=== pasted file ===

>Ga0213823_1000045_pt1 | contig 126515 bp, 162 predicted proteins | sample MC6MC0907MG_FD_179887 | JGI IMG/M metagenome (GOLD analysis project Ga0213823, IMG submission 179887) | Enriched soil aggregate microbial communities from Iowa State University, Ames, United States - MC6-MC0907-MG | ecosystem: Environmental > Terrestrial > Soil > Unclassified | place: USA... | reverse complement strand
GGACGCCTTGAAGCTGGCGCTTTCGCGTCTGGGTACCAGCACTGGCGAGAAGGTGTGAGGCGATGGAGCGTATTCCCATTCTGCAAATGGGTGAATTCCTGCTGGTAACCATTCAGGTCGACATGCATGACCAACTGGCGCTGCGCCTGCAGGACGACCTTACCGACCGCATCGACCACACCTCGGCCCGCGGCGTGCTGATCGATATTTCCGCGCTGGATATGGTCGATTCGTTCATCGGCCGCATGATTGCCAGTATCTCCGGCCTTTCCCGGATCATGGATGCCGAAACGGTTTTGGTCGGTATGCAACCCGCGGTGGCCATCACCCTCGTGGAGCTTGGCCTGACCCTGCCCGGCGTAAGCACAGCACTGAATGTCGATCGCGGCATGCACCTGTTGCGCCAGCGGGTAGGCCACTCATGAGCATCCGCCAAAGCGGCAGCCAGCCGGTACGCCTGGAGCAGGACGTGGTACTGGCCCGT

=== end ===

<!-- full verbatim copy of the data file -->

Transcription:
>Ga0213823_1000045_pt1 | contig 126515 bp, 162 predicted proteins | sample MC6MC0907MG_FD_179887 | JGI IMG/M metagenome (GOLD analysis project Ga0213823, IMG submission 179887) | Enriched soil aggregate microbial communities from Iowa State University, Ames, United States - MC6-MC0907-MG | ecosystem: Environmental > Terrestrial > Soil > Unclassified | place: USA... | reverse complement strand
GGACGCCTTGAAGCTGGCGCTTTCGCGTCTGGGTACCAGCACTGGCGAGAAGGTGTGAGGCGATGGAGCGTATTCCCATTCTGCAAATGGGTGAATTCCTGCTGGTAACCATTCAGGTCGACATGCATGACCAACTGGCGCTGCGCCTGCAGGACGACCTTACCGACCGCATCGACCACACCTCGGCCCGCGGCGTGCTGATCGATATTTCCGCGCTGGATATGGTCGATTCGTTCATCGGCCGCATGATTGCCAGTATCTCCGGCCTTTCCCGGATCATGGATGCCGAAACGGTTTTGGTCGGTATGCAACCCGCGGTGGCCATCACCCTCGTGGAGCTTGGCCTGACCCTGCCCGGCGTAAGCACAGCACTGAATGTCGATCGCGGCATGCACCTGTTGCGCCAGCGGGTAGGCCACTCATGAGCATCCGCCAAAGCGGCAGCCAGCCGGTACGCCTGGAGCAGGACGTGGTACTGGCCCGT